Thursday, 17 July 2008

Orly Yadin & Sylvie Bringas "Silence"

In the city of Stockholm in 1995 Tana Ross played cello for a specially composed piece by Noa Ain: "Through the Silence — Concerto for Cello & Survivor". Tana had survived the holocaust. She subsequently approached her friend, Orly Yadin, who together with Sylvie Bringas made the magnificent and powerful animated documentary Silence (1998). Narrated by Tana herself, it is the story of a young girl who is protected by her grandmother through the the darkest days when her family are taken away from her whilst she remains hidden. Surviving the war she and her grandmother settle with the girl's uncle, a professional orchestra conductor. Responding to family pressure, she remains silent about her trials until, at the age of twenty, she is given a small parcel of letters that throws light on her past. The 11 minute animation is not grueling in a way holocaust stories often are, and should be. It answers the question why it took 50 years for Tana to describe what happened to her. If you had been hidden in clothing baskets or packing cases, as other children were rounded up and transported in cattle trucks to death camps, perhaps the habit of silence would be hard to relinquish. The movie is made up of different styles. It commences with grey, contemporary footage as well as an image of her mother, then we progress through black and white often symbolic animation before full colour is used as we move to Sweden and freedom. It is a film of understated images that nevertheless reveal the tension and tragedy: insects being swept up and transforming into children, the suitcase into which the child and subsequently adult crawls or the flashback as a railway porter becomes a Nazi soldier. The film is full of crowds obscuring the girl, of sidling into corners and doorways, closing curtains, entering and leaving. Evasion. Two animators worked on the movie: Ruth Lingford for the black and white first section that sinuously unravels Tana's early days - evasive, shifting, shadowy; Tim Webb animates the colour scenes in a slightly more literal style though very much from a child's perspective. Orly's music is used to moving effect in this joint British and Swedish production. For very good reason, copies of the film are used in Sweden's schools. Two links. The Internet Archive has a higher resolution download and Orly writes at length on the making and the origins of her outstanding movie in a paper, But Is It A Documentary? Postcript: I write a lot of reviews and always stand to be corrected. In the case of Silence Orly has made the following clarifications: "Tana did not play the cello in Stockholm - she recited the words of the tone poem that she and Noa Ain had written. Her recital was accompanied by a cellist playing Noa's music. Secondly, towards the end you say "Orly's music" - it is not my music - we used some of Noa's music and also Sibelius for the piano playing sequence." Finally a plug for Orly's DVD - "A DVD with many many extras (storyboards, early versions of the scripts, statement by the filmmakers and the animators etc) is available for purchase. Anyone interested can go onto my distribution website -, or email me direct at" I hope this clarifies things what is a remarkable movie.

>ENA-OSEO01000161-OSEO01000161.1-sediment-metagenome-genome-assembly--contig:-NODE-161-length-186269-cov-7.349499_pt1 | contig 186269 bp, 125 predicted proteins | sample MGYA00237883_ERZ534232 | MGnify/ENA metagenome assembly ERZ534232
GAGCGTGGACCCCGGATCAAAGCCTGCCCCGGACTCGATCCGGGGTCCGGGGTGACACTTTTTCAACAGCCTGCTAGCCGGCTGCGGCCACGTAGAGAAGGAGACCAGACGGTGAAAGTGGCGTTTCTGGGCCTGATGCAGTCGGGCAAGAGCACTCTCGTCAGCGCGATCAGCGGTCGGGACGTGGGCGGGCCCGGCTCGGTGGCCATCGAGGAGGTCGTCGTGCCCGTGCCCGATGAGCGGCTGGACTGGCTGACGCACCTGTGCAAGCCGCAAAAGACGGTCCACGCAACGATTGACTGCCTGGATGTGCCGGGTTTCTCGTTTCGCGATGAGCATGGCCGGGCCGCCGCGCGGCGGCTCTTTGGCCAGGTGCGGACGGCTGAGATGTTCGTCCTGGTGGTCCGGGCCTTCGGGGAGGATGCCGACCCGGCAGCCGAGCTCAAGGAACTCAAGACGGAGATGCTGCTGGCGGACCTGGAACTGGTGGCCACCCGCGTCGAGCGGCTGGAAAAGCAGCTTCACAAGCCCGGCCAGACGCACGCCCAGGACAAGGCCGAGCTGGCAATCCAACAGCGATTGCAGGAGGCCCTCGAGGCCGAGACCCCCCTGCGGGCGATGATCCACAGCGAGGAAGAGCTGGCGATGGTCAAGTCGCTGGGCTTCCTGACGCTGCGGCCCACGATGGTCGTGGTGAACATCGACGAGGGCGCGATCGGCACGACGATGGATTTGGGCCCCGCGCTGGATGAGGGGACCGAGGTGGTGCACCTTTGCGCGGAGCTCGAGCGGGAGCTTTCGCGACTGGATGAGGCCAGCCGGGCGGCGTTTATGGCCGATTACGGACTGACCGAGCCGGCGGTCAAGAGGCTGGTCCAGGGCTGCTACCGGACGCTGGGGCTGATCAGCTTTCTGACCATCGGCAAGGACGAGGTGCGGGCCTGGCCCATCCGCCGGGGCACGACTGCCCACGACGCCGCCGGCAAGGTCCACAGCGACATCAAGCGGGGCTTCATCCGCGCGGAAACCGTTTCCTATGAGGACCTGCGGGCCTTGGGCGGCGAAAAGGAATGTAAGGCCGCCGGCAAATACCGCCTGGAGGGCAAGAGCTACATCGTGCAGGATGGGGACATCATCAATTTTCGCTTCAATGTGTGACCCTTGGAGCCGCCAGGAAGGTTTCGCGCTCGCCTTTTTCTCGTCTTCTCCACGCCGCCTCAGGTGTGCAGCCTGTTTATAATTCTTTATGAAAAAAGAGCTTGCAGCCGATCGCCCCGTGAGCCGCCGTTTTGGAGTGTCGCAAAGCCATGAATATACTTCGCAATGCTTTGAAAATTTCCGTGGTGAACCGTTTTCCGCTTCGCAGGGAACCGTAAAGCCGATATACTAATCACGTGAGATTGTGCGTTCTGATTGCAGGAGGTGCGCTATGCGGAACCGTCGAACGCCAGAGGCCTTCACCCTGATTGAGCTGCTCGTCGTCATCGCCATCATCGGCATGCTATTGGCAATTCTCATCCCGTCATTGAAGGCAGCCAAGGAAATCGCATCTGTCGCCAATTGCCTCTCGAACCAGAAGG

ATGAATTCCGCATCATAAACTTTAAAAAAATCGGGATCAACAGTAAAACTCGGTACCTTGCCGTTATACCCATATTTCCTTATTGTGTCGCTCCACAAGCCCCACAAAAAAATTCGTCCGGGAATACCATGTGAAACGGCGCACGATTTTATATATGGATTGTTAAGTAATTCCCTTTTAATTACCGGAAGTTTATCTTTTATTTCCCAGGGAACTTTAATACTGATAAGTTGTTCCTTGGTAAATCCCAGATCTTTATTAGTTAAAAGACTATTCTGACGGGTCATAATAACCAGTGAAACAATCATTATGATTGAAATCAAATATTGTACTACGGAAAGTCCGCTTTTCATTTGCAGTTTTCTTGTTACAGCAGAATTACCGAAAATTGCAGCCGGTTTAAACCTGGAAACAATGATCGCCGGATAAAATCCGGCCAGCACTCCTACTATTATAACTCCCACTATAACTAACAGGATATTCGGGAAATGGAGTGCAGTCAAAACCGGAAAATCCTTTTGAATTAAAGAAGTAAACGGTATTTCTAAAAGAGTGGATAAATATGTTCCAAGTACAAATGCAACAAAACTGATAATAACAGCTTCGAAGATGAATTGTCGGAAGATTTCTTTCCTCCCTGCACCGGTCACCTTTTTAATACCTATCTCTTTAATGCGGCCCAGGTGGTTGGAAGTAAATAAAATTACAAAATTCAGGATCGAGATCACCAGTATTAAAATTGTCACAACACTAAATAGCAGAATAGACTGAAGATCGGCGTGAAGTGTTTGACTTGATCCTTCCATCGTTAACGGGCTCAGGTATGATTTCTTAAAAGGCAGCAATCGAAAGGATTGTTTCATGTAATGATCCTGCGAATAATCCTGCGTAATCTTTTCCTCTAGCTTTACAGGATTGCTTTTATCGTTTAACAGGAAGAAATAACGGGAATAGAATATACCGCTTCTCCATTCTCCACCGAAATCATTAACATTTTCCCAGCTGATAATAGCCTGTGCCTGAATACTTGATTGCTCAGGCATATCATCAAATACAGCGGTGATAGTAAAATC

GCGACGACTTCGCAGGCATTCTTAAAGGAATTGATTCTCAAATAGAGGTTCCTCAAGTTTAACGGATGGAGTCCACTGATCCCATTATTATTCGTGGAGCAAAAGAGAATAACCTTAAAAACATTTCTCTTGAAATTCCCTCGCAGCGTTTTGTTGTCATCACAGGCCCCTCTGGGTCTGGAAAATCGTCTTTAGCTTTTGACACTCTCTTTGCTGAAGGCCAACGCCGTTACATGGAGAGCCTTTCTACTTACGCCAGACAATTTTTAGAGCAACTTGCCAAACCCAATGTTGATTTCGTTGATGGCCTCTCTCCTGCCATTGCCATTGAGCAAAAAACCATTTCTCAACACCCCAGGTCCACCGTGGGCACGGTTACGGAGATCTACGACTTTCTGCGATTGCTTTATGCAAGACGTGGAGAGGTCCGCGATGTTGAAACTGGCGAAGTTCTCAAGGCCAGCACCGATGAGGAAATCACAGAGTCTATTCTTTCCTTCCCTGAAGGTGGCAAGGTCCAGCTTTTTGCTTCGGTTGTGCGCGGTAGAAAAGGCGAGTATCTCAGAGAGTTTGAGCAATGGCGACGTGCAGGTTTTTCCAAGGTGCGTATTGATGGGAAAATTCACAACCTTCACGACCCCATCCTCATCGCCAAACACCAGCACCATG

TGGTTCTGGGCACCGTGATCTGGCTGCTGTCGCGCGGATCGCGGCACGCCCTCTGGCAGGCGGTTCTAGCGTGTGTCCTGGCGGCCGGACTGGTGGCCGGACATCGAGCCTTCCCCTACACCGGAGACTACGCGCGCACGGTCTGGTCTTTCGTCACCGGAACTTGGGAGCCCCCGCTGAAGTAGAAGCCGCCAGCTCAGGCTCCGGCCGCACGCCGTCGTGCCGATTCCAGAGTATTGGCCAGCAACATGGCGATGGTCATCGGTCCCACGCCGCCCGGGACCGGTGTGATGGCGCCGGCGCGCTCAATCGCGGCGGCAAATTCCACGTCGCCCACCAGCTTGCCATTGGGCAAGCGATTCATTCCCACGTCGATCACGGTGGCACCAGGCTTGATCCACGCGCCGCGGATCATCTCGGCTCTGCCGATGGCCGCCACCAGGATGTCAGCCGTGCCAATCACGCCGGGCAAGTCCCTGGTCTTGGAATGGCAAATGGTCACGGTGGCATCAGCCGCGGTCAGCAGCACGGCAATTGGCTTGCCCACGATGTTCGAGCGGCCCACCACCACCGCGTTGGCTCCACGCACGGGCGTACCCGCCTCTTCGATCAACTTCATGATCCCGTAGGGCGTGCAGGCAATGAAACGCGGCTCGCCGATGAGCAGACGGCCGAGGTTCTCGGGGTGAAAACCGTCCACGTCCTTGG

dellyrio said...

I have been following this blog for a while now and it is mind boggling how nobody ever comments on your posts. I won't let that stop me from saying that this blog has become one of my most treasured gems in the net. I recently went to Anima Mundi here in Rio and was amazed to see The Tourists there just a couple of days after discovering it here. Congratulations and please keep it up.

Just out of curiosity, I was wondering what it was that inspired you to continue posting even without much feedback (at least not apparently), and then it occured to me that maybe you use this blog as a teaching device? Your profile says you teach animation... Sorry for my curiosity.

Ian Lumsden said...

Thank you dellyrio,
A "treasured gem". Thanks again for your kind words. I have no idea why I get few comments and true to tell it has concerned me a little. Either what I have to say is so fatuous or badly written that people are not interested or I'm not self-publicising enough; maybe writing or reading about animation, as opposed to animating or viewing, is not so popular. I have no idea really. I get by far more emails than posts, often from animators or publicists and they seem to like the blog. Writing a blog is actually a form of vanity writing and I guess I must be vain to continue. But it is fun. The range of work I review is eclectic. Sometimes, as with today's post, the number of viewers on YouTube for that quite inspiring movie is ridiculously small compared with some piece of tat that obtains huge viewing figures. Such is life. I never make snide or bitchy comments in my reviews. Maybe that’s the way to drive up the comments. Not for me though.

I use some of the material in the blog for teaching purposes – today for example. Mostly though it reflects a genuine interest of mine together with an admiration for those talented individuals who are under-appreciated. Anima Mundi sounds fun. Spread the word in Rio!